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Failure Rates Doubled Or Tripled During Second Semester At Most Maryland Public Schools, New Report Shows

ANNAPOLIS, Md. (WJZ) -- As Maryland schools continue to allow more students to come back to in-person learning this week, a new report shows that most of the public school systems saw failure rates double or triple during their second semester.

According to the report released by state school superintendent Dr. Karen Salmon, virtual learning has made a huge impact on middle and high school student's grades.

A chart in the report (see page 8 below) shows, 21 out of 24 school districts report failure rates increased among high school students in science and English, 20 districts are seeing fail rates increase in math and 19 districts are seeing fail rates increase in social studies.

Among middle-schoolers, the statistics are even worse, with 23 out of 24 Maryland public school districts reporting an increase in failure rates in every subject.

"Most of the school systems, the percent of students who failed a particular course approximately doubled or more," said Dara Shaw, of the Maryland State Education Department.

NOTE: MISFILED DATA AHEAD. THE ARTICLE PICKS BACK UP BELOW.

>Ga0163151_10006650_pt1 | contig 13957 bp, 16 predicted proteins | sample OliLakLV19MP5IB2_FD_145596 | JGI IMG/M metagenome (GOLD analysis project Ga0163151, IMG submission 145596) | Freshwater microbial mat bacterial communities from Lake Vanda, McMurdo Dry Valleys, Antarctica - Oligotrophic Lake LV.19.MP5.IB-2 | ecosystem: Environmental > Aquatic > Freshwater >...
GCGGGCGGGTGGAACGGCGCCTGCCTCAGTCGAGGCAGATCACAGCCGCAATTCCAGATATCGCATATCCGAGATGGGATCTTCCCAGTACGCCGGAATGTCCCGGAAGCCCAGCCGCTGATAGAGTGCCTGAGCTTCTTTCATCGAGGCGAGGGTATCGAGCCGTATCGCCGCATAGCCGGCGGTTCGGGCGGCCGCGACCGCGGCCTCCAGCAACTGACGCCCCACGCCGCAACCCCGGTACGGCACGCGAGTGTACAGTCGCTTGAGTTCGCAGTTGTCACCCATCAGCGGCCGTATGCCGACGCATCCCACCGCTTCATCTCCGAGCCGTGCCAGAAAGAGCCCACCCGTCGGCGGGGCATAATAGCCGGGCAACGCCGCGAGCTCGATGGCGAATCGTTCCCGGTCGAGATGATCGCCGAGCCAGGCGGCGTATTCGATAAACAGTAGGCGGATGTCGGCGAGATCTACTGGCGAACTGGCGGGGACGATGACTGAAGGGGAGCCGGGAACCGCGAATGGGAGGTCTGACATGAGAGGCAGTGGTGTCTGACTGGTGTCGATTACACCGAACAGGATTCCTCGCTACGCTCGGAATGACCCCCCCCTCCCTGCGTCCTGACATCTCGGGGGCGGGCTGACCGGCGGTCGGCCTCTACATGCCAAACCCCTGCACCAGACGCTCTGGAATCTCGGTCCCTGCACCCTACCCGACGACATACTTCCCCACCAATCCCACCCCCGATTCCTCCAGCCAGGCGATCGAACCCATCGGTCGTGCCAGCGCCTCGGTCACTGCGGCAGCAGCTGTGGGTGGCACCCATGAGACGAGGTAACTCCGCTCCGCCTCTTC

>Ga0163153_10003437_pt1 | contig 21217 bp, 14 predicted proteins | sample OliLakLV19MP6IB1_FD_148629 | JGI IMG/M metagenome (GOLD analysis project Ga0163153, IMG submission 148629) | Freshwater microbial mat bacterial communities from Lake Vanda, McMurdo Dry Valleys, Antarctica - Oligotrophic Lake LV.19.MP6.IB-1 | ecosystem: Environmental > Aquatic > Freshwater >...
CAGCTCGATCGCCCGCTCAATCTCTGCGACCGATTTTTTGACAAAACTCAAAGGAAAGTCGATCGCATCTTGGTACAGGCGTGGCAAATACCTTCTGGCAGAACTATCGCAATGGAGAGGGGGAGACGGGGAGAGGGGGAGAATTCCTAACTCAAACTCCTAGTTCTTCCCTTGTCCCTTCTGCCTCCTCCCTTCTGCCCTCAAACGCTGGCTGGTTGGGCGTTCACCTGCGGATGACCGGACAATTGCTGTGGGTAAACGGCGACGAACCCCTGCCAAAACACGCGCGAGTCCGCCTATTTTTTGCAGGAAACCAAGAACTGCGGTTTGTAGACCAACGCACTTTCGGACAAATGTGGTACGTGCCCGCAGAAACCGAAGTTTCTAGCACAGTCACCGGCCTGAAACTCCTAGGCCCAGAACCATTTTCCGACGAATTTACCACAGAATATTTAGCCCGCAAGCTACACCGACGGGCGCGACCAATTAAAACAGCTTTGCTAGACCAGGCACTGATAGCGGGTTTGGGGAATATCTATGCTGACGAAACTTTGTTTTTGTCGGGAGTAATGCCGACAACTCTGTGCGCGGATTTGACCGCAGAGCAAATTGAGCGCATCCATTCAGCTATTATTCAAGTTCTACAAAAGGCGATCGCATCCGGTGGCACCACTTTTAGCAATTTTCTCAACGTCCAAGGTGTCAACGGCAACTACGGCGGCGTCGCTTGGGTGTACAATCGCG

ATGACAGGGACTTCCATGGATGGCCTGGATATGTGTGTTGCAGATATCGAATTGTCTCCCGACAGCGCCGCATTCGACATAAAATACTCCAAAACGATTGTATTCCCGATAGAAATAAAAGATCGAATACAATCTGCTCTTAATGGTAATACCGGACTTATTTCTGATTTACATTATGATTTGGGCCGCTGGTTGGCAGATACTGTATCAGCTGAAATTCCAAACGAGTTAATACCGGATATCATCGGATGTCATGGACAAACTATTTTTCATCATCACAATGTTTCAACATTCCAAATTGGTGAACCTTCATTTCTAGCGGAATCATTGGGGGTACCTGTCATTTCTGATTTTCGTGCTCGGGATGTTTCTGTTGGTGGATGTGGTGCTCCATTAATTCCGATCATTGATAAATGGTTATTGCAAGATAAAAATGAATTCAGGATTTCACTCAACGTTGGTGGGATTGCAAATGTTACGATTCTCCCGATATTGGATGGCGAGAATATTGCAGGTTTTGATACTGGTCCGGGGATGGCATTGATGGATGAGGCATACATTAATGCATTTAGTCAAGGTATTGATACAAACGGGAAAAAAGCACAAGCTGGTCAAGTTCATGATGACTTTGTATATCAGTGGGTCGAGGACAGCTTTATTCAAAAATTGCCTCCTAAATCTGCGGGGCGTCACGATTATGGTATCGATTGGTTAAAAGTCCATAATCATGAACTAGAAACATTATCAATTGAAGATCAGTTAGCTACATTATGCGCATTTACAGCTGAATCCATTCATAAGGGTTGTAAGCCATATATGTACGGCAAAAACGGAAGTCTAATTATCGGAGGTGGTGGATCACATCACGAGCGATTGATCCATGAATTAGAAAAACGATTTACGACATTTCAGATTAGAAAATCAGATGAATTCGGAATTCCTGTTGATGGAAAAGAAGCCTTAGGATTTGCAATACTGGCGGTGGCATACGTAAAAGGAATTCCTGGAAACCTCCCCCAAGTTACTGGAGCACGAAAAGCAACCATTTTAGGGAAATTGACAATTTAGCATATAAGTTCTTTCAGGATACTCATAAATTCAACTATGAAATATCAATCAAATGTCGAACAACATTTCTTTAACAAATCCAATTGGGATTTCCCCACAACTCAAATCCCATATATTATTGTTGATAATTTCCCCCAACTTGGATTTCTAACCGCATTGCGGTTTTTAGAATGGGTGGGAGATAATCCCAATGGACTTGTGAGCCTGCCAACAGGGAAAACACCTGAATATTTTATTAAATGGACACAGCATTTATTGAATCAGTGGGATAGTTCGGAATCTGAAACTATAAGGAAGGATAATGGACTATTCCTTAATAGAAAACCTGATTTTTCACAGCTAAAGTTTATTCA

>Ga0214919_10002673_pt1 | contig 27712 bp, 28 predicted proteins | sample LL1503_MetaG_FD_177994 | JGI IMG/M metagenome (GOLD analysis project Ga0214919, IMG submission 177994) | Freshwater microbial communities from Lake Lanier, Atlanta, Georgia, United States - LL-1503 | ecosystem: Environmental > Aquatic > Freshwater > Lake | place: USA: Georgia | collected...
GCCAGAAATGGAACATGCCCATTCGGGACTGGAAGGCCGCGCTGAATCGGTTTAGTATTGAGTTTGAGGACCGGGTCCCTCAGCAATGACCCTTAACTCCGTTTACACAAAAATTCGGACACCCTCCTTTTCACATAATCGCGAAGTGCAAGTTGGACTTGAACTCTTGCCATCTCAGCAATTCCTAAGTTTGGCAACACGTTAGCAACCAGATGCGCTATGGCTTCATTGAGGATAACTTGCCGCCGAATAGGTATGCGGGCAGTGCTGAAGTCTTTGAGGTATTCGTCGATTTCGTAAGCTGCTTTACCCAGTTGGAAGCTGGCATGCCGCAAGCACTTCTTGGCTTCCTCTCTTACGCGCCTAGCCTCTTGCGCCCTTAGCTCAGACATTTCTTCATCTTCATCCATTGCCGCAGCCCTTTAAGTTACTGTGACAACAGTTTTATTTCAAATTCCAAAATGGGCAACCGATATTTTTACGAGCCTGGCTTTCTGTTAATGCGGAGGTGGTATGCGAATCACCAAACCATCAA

Attendance was also down, according to the report.

"I hope that, as we're moving into spring, as more of our districts are reopening, that we see a significant change," said Lori Morrow, of the Maryland State Board of Education.

The Maryland State Board of Education issued the following statement:

"The Board presentation on metrics for the second grading period demonstrates how much are children are struggling academically during this pandemic, compunding the emotional and social toll they are experiencing."

In Baltimore County, the district is starting to offer in-person schooling on Saturdays.

"School as we all know it was interrupted," Mary McComas, Chief Academic Officer of Baltimore County Public Schools, said. "We have moved to different phases of reinventing teaching and learning."

It's optional for both teachers and students.

"We have to realize as well it's certainly not going to be the magic fix," President of the Teachers Association of Baltimore County, said. "It's just another tool in the toolbox to reach some of those students."

Maryland schools closed last March when the coronavirus pandemic arrived in the state. Only some schools reopened for in-person learning in the fall, some of which had to close again when cases spiked.

Gov. Larry Hogan asked that all public schools allow for some in-person learning starting March 1.

See the full report below:

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